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How do melts change texture and anisotropy of mantle rocks

Presented by: 
Andrea Tommasi CNRS (Centre national de la recherche scientifique), Université de Montpellier
Date: 
Friday 15th April 2016 - 16:00 to 17:00
Venue: 
INI Seminar Room 1
Abstract: 
In a melt-free mantle, development of crystal preferred orientations (CPO or texture) in response to deformation is the major source of anisotropy of physical properties. Measurement of seismic (elastic) anisotropy is indeed the best available tool to unravel flow patterns at various depths in the mantle. Though it cannot be easily measured in situ, anisotropy is even more marked for thermal diffusion and viscosity. These anisotropies probably induce a memory-effect on the thermo-mechanical evolution of the upper mantle. In this presentation, we will address how the presence of melts may change the anisotropy of physical properties in the upper mantle. The presence of melts may: (1) induce an additional (probably stronger) component of anisotropy if the melt is concentrated in aligned pockets or lenses, (2) change the olivine texture evolution and (3) the mineralogical composition. Anisotropy due to melt alignment, though strong, is only effective while melts are present in t he system. The two latter processes induce weaker, but long-term changes in the anisotropy, which remain effective even after melt extraction or crystallization. Observations in naturally deformed peridotites suggest all three processes occur in the upper mantle. Analysis of the spatial arrangement of products of melt-rock reactions in mantle peridotites provides evidence for melt organization in planar lenses or layers parallel to the shear plane at both the grain boundary and larger (cm to tens of meters) scales. Such an arrangement may induce significant decrease in the shear viscosity parallel to the shear plane. Comparison of olivine crystal preferred orientations within and outside melt-focusing domains records changes in the deformation processes and hence on the resulting CPO-induced anisotropy, which depend on the nature of the melt-rock reactions. The latter also controls the crystallization of new minerals, which most often dilutes the anisotropy.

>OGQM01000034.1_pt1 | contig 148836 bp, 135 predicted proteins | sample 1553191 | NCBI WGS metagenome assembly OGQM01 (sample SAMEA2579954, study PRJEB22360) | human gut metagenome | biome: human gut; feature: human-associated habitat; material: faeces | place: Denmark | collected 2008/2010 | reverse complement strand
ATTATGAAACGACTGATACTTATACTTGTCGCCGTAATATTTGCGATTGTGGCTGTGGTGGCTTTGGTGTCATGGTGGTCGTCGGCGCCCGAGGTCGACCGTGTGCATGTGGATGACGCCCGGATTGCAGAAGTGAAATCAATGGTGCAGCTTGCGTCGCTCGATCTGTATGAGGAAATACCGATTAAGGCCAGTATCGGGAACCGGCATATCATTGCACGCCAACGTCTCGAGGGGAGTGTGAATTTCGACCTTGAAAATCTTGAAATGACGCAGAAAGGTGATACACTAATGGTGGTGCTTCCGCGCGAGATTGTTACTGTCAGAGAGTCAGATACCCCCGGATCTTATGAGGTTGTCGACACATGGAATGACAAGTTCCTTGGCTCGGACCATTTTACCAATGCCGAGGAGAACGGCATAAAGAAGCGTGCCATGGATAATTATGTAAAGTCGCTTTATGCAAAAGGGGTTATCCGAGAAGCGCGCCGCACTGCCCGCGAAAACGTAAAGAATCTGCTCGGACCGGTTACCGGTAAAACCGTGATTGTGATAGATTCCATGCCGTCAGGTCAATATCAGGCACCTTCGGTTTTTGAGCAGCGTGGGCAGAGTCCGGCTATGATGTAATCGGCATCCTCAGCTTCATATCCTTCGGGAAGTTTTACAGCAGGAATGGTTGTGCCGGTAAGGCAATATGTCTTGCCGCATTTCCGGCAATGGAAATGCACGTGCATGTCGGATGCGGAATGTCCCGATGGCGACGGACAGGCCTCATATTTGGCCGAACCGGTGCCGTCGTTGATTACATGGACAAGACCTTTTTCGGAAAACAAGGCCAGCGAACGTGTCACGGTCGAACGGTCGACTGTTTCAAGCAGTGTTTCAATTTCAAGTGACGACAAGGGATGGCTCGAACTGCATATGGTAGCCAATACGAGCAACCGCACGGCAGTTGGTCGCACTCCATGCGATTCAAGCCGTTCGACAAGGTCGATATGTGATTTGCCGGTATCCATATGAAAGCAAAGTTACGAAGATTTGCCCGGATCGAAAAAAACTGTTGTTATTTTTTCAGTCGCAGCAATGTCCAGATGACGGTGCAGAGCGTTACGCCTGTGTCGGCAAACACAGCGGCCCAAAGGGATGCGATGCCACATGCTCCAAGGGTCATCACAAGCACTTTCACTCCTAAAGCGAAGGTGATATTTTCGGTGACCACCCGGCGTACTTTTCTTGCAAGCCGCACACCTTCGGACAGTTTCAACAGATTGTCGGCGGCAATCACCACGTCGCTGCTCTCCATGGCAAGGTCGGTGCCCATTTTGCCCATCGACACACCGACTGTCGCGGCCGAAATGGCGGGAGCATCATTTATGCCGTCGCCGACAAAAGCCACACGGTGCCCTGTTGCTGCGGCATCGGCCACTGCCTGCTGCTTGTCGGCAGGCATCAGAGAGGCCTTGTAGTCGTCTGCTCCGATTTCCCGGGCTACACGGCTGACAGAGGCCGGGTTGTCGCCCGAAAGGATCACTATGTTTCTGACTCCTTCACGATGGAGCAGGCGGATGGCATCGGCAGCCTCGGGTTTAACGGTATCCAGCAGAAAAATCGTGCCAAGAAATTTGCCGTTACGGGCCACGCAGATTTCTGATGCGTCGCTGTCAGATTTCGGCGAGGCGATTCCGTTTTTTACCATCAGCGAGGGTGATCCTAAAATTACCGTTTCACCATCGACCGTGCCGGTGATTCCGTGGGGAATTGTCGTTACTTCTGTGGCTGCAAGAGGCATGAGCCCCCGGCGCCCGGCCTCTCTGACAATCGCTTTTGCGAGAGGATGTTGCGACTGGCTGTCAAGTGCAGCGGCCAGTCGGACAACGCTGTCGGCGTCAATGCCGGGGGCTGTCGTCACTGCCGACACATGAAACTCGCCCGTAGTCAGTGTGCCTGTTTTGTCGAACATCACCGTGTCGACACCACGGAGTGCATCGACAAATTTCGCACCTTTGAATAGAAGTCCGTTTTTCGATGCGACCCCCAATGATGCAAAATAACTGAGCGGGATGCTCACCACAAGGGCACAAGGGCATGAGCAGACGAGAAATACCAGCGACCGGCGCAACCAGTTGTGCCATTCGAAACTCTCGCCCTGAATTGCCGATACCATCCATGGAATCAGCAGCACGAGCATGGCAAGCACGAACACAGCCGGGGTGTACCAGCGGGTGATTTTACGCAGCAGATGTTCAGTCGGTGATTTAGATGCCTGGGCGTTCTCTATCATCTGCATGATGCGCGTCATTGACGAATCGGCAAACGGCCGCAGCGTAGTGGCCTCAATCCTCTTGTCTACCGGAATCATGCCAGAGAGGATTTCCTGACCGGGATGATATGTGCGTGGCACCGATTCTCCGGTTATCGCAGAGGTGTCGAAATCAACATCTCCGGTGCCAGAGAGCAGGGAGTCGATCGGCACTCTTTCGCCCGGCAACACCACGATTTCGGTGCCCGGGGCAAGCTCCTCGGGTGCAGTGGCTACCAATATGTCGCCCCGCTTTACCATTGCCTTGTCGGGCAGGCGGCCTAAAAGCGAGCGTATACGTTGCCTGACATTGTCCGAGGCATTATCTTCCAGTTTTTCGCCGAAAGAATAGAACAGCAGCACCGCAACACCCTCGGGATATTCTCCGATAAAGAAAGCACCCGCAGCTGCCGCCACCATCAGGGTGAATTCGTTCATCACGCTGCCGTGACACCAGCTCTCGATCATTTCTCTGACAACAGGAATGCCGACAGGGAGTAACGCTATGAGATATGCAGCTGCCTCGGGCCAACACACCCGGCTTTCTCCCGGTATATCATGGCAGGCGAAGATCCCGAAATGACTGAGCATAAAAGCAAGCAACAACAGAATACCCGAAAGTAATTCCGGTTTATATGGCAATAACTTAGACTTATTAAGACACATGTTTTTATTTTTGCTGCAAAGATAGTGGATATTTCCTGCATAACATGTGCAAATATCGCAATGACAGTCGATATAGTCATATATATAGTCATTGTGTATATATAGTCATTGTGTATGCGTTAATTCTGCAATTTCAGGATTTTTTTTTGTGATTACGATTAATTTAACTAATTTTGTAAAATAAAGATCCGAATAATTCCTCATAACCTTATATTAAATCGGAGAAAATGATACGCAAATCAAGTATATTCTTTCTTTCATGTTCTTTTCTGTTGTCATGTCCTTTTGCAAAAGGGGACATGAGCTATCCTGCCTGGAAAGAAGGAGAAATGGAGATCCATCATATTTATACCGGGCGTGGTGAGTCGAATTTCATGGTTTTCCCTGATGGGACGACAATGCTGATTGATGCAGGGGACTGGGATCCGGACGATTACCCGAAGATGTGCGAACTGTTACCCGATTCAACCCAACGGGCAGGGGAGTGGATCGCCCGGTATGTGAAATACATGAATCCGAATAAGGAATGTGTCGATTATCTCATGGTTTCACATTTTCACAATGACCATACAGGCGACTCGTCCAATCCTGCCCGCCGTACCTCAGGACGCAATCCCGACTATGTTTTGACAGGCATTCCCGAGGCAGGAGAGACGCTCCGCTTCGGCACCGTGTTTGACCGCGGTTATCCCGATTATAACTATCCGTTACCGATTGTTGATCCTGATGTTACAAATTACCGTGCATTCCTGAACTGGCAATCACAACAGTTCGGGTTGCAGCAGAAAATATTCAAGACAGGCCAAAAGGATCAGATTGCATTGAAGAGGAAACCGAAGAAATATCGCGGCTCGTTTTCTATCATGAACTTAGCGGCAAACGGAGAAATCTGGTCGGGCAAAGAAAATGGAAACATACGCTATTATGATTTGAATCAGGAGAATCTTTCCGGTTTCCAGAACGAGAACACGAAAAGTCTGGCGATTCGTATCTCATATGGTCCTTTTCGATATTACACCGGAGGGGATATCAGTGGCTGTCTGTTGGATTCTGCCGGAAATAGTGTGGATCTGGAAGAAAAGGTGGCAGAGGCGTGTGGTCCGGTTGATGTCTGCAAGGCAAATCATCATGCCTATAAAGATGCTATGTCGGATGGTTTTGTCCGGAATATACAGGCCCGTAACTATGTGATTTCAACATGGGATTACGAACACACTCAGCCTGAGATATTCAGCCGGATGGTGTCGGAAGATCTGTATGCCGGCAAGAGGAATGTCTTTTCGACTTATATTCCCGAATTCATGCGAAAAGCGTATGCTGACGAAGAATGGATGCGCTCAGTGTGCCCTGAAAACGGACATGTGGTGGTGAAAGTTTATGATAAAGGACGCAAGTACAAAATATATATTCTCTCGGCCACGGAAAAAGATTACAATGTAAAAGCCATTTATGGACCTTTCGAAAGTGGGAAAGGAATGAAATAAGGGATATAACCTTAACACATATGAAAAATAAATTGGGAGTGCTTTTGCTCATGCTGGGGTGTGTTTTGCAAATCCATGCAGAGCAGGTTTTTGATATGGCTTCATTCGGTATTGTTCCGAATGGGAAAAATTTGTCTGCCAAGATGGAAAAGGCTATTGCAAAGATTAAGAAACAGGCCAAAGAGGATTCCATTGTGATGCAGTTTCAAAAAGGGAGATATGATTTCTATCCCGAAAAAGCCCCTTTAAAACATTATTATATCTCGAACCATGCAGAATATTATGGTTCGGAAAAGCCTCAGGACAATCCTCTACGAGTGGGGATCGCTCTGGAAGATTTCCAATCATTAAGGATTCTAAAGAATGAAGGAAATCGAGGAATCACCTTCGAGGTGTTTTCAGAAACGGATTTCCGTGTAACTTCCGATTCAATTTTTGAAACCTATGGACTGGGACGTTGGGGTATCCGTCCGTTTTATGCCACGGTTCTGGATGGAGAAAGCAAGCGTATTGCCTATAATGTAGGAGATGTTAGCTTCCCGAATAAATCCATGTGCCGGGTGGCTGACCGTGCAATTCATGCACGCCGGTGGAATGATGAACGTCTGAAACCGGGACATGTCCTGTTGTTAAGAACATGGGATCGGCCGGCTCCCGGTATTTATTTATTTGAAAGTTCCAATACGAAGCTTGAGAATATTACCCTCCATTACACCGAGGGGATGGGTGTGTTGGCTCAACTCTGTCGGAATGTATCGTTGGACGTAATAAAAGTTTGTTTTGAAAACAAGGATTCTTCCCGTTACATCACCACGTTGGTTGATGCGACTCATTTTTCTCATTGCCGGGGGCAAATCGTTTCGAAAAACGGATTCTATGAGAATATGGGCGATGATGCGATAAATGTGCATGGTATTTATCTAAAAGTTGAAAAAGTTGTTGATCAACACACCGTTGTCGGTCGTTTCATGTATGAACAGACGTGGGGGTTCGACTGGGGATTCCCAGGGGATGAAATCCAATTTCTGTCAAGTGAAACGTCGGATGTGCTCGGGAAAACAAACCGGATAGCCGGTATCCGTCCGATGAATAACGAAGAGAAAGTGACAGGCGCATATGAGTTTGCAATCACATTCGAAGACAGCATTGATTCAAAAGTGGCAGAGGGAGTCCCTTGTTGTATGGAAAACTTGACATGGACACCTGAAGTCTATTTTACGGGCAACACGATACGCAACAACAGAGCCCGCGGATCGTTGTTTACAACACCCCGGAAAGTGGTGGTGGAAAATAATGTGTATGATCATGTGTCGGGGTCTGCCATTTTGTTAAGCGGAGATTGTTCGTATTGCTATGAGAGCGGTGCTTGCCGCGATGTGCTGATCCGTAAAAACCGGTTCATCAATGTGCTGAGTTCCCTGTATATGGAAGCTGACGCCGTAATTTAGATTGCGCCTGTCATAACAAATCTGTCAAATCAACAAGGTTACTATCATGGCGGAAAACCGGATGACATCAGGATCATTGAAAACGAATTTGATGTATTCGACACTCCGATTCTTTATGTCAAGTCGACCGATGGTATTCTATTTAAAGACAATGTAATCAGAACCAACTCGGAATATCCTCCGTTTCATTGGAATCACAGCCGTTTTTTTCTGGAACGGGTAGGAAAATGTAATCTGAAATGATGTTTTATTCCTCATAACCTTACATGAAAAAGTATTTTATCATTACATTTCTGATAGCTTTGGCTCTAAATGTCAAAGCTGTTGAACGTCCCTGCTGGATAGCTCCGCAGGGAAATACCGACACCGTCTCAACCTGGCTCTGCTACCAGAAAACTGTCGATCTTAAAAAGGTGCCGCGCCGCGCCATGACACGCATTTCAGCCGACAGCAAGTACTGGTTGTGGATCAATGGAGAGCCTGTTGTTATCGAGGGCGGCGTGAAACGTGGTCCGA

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University of Cambridge Research Councils UK
    Clay Mathematics Institute London Mathematical Society NM Rothschild and Sons